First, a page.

Look at your social media accounts right now. For the most part, they are full of posts from people talking about themselves, admiring themselves, and espousing their ideas and their opinions. They’re looking for people to admire them as much as they admire themselves and every thumbs up or heart gives them that hit of dopamine that reinforces their focus on themselves.

But dopamine rushes from adulation are temporary and they don’t fill your soul in a deep and meaningful way that purpose, with a focus on helping, serving, and doing for other people – even if it’s just your immediate family or your closest group of friends – does.

When you die, your purpose and your passion will be interwoven in the stories and memories shared about you. That will be the legacy of your life and what you will pass on to those you leave behind.

If you want more information about cremation services offered in Greenbelt, MD, you can talk with our expert staff at Donald V. Borgwardt Funeral Home, P.A.

funeral homes in Greenbelt, MD

Grief Upon Grief

After funerals at funeral homes in Greenbelt, MD, your grief begins to settle in as the reality that you’ve lost someone you love becomes fact in your mind and in your emotions. Grieving at any time is a difficult journey to walk through, but you may find that, right now, it’s not just difficult. It seems overwhelming.

There are a lot of reasons for that and you should be aware of them. As the COVID-19 sweeps across the United States, we are besieged with stories and images of death. The stories are heartbreaking as this pandemic escalates in its unrelenting and seemingly random selection of victims.

The images of large facilities being converted into temporary morgues in large urban areas is disturbing. The impact on daily life and routines, as we knew it before the COVID-19 pandemic, is unfamiliar (i.e., you can’t go back to the old routine you had before your loved one died) and unsettling. The rhetoric around the pandemic is inconsistent and, sometimes, incoherent, creating confusion and fear.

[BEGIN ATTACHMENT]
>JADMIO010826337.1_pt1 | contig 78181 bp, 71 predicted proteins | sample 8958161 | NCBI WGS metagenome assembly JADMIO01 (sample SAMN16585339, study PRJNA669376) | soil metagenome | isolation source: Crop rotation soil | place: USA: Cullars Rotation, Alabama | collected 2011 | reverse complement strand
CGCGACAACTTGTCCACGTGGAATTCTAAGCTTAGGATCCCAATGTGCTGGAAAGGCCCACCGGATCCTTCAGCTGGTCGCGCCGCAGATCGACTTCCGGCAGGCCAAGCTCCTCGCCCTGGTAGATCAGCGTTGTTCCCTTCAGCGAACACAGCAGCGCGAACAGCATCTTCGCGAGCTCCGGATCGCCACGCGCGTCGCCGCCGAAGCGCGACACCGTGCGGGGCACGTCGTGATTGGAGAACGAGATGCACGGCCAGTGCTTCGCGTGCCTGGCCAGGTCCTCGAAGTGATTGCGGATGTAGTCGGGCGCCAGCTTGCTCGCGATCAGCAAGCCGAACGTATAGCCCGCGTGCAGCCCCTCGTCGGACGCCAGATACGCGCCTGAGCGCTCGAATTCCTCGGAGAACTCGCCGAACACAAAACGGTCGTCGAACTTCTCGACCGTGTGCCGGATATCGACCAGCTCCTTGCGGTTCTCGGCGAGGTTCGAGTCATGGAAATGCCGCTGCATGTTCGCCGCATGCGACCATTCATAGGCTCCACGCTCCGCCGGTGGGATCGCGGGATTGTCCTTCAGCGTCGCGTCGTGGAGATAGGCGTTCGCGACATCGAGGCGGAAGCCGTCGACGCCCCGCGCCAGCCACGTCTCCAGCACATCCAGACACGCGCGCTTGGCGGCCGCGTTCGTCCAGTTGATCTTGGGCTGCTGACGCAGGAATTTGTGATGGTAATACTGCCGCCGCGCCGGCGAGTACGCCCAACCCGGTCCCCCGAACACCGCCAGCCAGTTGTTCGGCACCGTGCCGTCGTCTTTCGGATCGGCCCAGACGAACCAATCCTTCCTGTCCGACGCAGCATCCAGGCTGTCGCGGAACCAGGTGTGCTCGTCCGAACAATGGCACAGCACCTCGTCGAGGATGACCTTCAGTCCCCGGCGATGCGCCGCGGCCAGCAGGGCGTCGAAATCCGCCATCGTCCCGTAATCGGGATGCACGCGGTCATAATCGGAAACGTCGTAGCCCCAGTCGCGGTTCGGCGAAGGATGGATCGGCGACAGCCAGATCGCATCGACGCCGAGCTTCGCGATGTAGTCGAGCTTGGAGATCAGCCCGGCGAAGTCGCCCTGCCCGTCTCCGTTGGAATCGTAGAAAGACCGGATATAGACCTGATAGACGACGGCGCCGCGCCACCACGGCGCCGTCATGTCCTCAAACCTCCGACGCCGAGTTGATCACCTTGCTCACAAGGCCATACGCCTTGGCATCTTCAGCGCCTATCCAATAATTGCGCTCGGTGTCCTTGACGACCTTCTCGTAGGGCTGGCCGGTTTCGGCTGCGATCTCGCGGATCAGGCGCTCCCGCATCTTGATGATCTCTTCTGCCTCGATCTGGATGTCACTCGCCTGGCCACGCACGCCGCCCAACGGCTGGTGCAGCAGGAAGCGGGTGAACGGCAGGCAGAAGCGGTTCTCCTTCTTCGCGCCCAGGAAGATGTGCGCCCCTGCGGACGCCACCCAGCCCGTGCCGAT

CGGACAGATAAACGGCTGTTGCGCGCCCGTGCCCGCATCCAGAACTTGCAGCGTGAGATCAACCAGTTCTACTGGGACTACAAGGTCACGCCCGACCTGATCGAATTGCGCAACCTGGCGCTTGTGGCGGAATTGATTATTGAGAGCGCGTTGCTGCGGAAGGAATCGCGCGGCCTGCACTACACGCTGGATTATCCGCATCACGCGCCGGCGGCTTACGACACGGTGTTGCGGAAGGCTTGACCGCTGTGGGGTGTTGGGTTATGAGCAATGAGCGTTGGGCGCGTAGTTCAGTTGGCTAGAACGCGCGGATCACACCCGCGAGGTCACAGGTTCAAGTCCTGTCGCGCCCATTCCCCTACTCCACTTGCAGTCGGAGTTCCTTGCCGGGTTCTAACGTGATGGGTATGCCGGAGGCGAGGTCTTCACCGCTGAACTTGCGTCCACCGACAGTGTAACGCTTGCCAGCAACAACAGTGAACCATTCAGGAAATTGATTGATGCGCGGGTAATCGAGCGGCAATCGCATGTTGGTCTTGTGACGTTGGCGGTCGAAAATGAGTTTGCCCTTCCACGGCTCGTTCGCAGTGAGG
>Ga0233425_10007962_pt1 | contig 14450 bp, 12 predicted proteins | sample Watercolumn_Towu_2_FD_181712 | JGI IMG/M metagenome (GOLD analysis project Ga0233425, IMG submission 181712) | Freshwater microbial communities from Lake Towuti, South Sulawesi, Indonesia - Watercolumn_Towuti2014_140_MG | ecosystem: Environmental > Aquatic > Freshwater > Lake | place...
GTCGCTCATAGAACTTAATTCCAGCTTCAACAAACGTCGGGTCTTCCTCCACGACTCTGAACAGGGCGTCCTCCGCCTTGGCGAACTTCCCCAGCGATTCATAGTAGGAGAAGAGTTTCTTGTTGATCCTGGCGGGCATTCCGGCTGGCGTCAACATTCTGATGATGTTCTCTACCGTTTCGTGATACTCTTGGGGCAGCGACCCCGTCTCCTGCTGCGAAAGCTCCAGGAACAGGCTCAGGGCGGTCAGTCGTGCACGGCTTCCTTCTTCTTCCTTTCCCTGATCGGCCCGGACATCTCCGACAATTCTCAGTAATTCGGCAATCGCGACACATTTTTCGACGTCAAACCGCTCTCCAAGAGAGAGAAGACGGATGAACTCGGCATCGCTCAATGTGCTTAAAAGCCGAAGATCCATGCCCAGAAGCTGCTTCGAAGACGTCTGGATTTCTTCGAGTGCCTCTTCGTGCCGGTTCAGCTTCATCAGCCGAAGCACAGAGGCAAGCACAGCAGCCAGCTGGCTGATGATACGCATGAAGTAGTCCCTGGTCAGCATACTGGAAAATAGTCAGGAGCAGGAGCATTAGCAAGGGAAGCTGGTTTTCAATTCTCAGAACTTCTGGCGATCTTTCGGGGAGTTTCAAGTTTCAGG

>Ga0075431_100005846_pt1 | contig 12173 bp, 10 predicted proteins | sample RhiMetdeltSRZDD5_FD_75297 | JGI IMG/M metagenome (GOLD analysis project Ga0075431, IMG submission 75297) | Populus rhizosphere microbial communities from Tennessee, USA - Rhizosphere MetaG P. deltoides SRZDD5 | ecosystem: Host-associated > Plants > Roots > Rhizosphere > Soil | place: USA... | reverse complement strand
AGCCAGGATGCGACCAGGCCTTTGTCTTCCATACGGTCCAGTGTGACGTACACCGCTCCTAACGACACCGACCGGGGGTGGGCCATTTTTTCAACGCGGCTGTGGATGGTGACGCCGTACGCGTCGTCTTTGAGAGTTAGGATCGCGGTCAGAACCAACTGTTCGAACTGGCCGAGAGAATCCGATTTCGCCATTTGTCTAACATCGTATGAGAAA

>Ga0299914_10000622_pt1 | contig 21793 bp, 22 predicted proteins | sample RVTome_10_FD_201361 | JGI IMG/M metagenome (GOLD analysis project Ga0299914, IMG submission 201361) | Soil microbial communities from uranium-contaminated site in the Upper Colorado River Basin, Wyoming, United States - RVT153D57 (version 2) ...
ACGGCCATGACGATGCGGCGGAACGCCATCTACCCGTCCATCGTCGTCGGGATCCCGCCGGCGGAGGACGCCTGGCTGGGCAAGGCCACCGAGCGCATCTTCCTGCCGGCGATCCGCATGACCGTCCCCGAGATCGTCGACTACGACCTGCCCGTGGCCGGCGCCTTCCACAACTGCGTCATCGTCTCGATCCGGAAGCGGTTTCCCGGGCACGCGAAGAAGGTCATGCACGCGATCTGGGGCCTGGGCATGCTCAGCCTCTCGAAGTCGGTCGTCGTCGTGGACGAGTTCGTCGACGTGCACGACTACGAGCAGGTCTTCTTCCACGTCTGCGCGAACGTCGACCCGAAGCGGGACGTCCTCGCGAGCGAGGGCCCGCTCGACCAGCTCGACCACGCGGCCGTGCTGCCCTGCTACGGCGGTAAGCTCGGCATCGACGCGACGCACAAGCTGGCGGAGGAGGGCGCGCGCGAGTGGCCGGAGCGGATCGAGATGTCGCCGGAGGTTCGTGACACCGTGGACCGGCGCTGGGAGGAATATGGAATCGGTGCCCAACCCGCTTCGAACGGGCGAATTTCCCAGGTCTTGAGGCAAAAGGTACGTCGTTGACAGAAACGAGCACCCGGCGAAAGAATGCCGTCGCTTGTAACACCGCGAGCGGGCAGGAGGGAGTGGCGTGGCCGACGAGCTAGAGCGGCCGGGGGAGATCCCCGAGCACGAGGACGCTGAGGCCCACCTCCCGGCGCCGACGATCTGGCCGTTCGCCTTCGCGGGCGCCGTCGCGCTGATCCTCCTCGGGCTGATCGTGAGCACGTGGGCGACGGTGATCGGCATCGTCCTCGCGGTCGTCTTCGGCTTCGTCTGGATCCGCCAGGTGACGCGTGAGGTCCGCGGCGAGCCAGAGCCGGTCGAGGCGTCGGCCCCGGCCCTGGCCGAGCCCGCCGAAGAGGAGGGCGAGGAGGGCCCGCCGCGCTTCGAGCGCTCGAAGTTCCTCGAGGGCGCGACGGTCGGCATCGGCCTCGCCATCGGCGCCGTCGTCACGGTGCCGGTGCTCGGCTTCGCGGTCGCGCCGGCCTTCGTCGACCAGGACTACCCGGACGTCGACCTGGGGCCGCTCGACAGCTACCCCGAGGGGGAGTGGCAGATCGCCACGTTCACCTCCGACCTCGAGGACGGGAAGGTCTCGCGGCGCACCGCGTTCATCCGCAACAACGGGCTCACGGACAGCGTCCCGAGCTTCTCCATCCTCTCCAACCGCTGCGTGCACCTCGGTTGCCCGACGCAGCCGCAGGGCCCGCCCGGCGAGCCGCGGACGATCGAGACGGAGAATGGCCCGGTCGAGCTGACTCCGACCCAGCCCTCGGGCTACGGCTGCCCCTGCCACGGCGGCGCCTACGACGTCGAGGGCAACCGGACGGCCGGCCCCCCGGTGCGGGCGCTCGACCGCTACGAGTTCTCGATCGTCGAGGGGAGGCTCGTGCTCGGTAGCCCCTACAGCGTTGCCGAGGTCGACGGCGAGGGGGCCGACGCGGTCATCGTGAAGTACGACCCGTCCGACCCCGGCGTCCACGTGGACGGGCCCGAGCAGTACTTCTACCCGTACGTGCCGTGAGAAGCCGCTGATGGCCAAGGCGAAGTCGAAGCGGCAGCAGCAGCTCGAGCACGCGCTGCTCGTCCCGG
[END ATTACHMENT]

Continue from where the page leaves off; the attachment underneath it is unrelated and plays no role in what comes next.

The death of your loved one created a huge change in your life. Suddenly and simultaneously, COVID-19 is bombarding you with a lot of other changes, some great and some small, but all requiring adjustment.

When you’re grieving the loss of a loved one, one of the most compelling things that are on your mind, whether consciously or unconsciously is “no more changes.” When a loved one dies, you need time to work through the grieving process without more upheaval.

You may find that you’re reluctant to move anything in your home after your loved one’s death. If your loved one was terminally ill and was in hospice care at home, you may find yourself overcome with emotion when the medical supply company comes to take away the equipment (hospital bed, oxygen concentrator or tanks, etc.) they provided for your loved one’s care.

You may leave your loved one’s things exactly where they were at the time they died. Clothes will stay folded in drawers or hanging in closets because removing them is another change. You may keep personal items on dressers or cabinets because moving them would be another change.

The change of learning to live without someone you love is part of what comes out of the grieving process. But suddenly having to deal with a lot of other changes that come from external sources on top of this big change in your life can have a dramatic effect on you while you’re grieving.

While that’s one reason you may be feeling overwhelmed as you grieve the loss of your loved one, the other reason is that you are experiencing grief upon grief.

You have the personal grief of the death of someone you love. Placed on top of that – and, to some extent, combined with it – is the grief of people around you, in your town, in your county, in your state, in your country because they’re loved ones are dying. It can be too much.

Perhaps it’s time to take a break from most of the 24/7 world that technology brings us. While there are many wonderous things about all the technology we have, there is also a saturation level that comes with it that can feel like it’s drowning you emotionally.

Consider limiting the time you spend catching up with the news. Consider limiting your time on social media. Consider, instead, spending more time connecting with family members and close friends who can encourage, comfort, and support you while you’re grieving.

Bad news and change are constants in life. COVID-19 has made change and bad news an epidemic. But you can protect yourself by distancing yourself from you and getting the nurturing and protection you need from those who love and care for you the most.

If you’d like to know more about grief resources at funeral homes in Greenbelt, MD, you can talk with our knowledgeable team at Donald V. Borgwardt Funeral Home, P.A.